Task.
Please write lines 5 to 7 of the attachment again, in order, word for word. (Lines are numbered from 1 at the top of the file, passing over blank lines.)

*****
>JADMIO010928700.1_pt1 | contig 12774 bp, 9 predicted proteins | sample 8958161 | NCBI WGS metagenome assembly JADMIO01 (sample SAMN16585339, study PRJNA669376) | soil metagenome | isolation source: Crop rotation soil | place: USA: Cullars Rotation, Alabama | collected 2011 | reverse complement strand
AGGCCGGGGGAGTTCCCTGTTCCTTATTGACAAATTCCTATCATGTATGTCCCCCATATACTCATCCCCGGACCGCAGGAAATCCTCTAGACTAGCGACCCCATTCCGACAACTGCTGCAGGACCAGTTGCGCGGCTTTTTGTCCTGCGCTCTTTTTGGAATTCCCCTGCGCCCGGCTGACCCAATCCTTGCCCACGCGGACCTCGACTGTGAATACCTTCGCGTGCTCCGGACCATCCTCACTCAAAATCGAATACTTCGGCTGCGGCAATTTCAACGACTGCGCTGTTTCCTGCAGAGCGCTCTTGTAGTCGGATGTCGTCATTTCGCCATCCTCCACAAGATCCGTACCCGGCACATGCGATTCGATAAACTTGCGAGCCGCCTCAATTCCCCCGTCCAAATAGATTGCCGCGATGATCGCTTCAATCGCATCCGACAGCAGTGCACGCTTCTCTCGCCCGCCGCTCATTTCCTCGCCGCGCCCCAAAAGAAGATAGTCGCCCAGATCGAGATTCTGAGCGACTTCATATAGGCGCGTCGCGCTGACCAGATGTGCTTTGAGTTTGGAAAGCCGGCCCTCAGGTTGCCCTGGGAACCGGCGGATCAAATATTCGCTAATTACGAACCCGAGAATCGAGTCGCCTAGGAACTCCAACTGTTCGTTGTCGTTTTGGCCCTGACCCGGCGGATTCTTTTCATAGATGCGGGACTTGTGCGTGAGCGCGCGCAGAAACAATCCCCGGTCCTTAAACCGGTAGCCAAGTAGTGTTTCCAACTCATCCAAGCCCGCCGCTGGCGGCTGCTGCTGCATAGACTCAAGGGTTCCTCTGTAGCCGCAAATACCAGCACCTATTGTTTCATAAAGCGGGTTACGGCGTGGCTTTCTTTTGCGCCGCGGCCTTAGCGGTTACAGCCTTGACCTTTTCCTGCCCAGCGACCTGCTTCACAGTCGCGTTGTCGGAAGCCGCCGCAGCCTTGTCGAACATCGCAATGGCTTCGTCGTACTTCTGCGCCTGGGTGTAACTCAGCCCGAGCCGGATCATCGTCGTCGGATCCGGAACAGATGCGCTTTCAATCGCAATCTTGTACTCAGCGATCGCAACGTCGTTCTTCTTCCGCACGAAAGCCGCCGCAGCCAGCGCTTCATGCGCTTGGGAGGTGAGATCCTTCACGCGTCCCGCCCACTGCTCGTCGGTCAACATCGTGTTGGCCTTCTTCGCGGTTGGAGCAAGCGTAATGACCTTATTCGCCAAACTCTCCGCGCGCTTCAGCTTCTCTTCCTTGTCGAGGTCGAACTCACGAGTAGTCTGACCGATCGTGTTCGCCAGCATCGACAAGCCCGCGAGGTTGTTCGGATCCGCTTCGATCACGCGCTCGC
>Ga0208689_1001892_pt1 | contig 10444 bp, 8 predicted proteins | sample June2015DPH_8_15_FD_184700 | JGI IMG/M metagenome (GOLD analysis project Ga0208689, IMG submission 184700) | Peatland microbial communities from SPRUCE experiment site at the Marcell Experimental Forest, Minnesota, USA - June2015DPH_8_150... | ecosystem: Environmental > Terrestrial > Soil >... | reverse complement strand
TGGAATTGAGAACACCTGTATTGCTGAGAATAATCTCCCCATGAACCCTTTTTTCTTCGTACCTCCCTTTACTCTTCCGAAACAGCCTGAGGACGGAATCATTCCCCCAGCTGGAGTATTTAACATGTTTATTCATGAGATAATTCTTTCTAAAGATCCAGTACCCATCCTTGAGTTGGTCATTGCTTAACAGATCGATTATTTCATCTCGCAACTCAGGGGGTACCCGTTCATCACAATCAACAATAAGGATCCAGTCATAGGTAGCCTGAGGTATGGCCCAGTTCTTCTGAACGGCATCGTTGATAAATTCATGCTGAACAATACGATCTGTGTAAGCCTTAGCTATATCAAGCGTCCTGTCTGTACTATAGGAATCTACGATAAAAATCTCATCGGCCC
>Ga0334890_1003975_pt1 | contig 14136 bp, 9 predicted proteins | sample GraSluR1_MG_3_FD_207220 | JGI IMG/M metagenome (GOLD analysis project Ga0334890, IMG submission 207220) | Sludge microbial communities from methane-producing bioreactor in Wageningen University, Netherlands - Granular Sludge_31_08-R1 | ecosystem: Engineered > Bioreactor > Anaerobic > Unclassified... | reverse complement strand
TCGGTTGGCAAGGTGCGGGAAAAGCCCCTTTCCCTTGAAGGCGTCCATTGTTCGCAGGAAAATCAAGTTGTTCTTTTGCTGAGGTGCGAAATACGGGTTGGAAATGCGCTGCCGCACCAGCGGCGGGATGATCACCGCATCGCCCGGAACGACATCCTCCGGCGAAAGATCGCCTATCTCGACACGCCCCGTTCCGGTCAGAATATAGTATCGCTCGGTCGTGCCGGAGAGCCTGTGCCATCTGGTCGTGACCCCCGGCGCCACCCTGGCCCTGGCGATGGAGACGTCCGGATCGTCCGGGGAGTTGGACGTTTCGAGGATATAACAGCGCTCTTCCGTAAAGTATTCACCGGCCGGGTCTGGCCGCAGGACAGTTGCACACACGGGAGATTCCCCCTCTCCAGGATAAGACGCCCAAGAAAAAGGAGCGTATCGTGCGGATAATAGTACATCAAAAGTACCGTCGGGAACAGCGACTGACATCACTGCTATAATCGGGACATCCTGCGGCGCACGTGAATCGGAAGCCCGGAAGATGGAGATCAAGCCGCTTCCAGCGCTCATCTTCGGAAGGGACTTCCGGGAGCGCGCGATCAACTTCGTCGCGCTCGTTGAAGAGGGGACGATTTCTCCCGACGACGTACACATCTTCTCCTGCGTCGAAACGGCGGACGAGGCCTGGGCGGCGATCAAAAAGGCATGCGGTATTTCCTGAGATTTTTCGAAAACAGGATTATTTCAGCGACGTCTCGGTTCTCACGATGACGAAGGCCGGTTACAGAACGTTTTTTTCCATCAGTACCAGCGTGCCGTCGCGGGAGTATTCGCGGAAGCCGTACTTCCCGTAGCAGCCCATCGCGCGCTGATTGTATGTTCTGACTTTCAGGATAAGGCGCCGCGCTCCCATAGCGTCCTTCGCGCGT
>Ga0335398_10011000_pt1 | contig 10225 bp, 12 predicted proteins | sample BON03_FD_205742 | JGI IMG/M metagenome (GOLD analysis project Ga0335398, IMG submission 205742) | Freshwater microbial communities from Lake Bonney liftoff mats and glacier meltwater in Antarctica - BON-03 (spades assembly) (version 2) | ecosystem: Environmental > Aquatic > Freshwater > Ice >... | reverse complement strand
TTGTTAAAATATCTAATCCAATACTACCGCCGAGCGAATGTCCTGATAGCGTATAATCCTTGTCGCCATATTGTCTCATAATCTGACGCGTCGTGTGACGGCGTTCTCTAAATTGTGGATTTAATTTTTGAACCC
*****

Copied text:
>Ga0334890_1003975_pt1 | contig 14136 bp, 9 predicted proteins | sample GraSluR1_MG_3_FD_207220 | JGI IMG/M metagenome (GOLD analysis project Ga0334890, IMG submission 207220) | Sludge microbial communities from methane-producing bioreactor in Wageningen University, Netherlands - Granular Sludge_31_08-R1 | ecosystem: Engineered > Bioreactor > Anaerobic > Unclassified... | reverse complement strand
TCGGTTGGCAAGGTGCGGGAAAAGCCCCTTTCCCTTGAAGGCGTCCATTGTTCGCAGGAAAATCAAGTTGTTCTTTTGCTGAGGTGCGAAATACGGGTTGGAAATGCGCTGCCGCACCAGCGGCGGGATGATCACCGCATCGCCCGGAACGACATCCTCCGGCGAAAGATCGCCTATCTCGACACGCCCCGTTCCGGTCAGAATATAGTATCGCTCGGTCGTGCCGGAGAGCCTGTGCCATCTGGTCGTGACCCCCGGCGCCACCCTGGCCCTGGCGATGGAGACGTCCGGATCGTCCGGGGAGTTGGACGTTTCGAGGATATAACAGCGCTCTTCCGTAAAGTATTCACCGGCCGGGTCTGGCCGCAGGACAGTTGCACACACGGGAGATTCCCCCTCTCCAGGATAAGACGCCCAAGAAAAAGGAGCGTATCGTGCGGATAATAGTACATCAAAAGTACCGTCGGGAACAGCGACTGACATCACTGCTATAATCGGGACATCCTGCGGCGCACGTGAATCGGAAGCCCGGAAGATGGAGATCAAGCCGCTTCCAGCGCTCATCTTCGGAAGGGACTTCCGGGAGCGCGCGATCAACTTCGTCGCGCTCGTTGAAGAGGGGACGATTTCTCCCGACGACGTACACATCTTCTCCTGCGTCGAAACGGCGGACGAGGCCTGGGCGGCGATCAAAAAGGCATGCGGTATTTCCTGAGATTTTTCGAAAACAGGATTATTTCAGCGACGTCTCGGTTCTCACGATGACGAAGGCCGGTTACAGAACGTTTTTTTCCATCAGTACCAGCGTGCCGTCGCGGGAGTATTCGCGGAAGCCGTACTTCCCGTAGCAGCCCATCGCGCGCTGATTGTATGTTCTGACTTTCAGGATAAGGCGCCGCGCTCCCATAGCGTCCTTCGCGCGT
>Ga0335398_10011000_pt1 | contig 10225 bp, 12 predicted proteins | sample BON03_FD_205742 | JGI IMG/M metagenome (GOLD analysis project Ga0335398, IMG submission 205742) | Freshwater microbial communities from Lake Bonney liftoff mats and glacier meltwater in Antarctica - BON-03 (spades assembly) (version 2) | ecosystem: Environmental > Aquatic > Freshwater > Ice >... | reverse complement strand